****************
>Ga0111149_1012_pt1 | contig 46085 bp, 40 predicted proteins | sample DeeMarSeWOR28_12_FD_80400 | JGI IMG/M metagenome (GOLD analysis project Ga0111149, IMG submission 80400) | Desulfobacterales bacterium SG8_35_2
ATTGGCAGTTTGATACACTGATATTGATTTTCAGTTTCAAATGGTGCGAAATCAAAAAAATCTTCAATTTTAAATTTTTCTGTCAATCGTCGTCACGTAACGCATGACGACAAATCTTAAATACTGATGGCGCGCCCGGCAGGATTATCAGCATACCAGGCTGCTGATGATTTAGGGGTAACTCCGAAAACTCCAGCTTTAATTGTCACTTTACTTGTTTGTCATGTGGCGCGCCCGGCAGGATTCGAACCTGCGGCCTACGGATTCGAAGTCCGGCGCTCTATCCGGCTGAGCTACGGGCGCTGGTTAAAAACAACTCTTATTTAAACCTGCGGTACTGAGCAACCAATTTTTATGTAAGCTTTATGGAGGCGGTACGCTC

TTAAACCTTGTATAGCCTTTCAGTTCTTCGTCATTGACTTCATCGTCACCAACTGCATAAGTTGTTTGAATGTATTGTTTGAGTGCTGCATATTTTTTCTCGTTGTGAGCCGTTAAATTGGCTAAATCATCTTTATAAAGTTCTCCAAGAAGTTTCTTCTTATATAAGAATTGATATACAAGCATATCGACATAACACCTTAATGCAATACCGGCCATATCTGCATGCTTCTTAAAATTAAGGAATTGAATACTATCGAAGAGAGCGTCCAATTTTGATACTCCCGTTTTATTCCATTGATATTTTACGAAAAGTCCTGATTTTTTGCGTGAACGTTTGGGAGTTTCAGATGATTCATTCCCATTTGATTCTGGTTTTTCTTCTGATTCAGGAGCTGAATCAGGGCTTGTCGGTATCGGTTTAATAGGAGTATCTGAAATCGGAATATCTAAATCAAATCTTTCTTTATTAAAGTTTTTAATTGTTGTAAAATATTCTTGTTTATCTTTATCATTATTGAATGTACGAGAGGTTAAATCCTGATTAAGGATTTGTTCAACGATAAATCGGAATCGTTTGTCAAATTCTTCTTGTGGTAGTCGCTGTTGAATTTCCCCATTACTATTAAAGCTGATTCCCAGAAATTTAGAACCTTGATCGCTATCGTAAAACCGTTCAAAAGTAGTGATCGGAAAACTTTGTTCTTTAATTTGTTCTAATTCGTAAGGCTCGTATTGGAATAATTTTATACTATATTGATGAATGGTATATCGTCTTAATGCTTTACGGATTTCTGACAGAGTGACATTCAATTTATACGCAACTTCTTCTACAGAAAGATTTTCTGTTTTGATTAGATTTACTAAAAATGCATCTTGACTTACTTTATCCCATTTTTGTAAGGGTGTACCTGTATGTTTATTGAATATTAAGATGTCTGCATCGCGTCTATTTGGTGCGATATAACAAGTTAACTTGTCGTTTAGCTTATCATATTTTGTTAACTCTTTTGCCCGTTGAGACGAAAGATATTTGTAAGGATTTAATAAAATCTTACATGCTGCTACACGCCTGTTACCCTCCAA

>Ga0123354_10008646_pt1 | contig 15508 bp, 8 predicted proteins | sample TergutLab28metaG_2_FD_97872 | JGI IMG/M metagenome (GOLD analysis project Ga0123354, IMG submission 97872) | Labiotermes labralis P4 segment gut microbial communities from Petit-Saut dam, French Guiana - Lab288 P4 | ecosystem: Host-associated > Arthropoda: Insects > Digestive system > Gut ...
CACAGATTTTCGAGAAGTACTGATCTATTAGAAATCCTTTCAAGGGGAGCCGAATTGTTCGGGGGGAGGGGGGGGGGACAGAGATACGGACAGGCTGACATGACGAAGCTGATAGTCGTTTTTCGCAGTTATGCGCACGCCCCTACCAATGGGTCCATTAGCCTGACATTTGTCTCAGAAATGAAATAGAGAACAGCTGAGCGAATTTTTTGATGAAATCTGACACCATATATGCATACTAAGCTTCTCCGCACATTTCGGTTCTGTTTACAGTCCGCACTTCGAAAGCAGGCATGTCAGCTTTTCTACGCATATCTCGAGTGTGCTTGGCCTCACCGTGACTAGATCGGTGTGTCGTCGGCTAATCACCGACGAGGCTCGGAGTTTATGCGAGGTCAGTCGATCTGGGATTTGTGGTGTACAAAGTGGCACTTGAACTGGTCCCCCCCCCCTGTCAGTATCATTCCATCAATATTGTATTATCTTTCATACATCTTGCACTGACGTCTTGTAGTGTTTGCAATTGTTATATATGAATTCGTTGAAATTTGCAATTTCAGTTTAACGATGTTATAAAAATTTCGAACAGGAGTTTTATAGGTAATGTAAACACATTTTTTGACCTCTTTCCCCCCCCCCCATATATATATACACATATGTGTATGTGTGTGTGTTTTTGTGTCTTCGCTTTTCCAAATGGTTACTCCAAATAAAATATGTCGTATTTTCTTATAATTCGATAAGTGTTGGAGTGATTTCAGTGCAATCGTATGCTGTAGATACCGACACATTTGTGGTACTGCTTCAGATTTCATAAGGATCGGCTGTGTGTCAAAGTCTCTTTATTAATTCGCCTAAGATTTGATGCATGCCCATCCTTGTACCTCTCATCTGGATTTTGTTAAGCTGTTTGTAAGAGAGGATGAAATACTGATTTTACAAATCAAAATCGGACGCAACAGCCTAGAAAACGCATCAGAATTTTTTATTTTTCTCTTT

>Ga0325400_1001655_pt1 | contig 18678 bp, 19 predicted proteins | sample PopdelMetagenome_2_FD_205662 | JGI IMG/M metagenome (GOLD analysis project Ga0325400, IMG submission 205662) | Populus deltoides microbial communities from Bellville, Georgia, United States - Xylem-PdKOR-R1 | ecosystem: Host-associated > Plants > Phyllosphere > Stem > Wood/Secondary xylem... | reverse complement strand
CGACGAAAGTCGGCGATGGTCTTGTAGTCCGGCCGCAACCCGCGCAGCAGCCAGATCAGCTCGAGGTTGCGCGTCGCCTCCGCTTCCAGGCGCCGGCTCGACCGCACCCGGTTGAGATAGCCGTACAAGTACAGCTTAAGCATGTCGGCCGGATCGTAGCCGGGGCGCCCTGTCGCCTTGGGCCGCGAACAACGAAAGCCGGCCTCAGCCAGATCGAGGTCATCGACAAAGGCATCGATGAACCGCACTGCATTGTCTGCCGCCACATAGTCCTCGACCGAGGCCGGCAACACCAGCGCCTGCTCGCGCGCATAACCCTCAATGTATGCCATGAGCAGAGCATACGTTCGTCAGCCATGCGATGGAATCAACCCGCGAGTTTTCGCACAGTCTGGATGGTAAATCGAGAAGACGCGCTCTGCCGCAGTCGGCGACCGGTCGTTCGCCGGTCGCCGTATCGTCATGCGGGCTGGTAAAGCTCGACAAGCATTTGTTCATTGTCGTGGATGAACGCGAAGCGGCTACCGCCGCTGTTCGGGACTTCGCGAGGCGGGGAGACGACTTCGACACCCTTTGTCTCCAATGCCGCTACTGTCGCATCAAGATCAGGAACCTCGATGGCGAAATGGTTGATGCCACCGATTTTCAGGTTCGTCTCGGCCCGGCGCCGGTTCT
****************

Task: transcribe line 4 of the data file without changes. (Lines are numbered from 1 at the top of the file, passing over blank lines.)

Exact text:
>Ga0123354_10008646_pt1 | contig 15508 bp, 8 predicted proteins | sample TergutLab28metaG_2_FD_97872 | JGI IMG/M metagenome (GOLD analysis project Ga0123354, IMG submission 97872) | Labiotermes labralis P4 segment gut microbial communities from Petit-Saut dam, French Guiana - Lab288 P4 | ecosystem: Host-associated > Arthropoda: Insects > Digestive system > Gut ...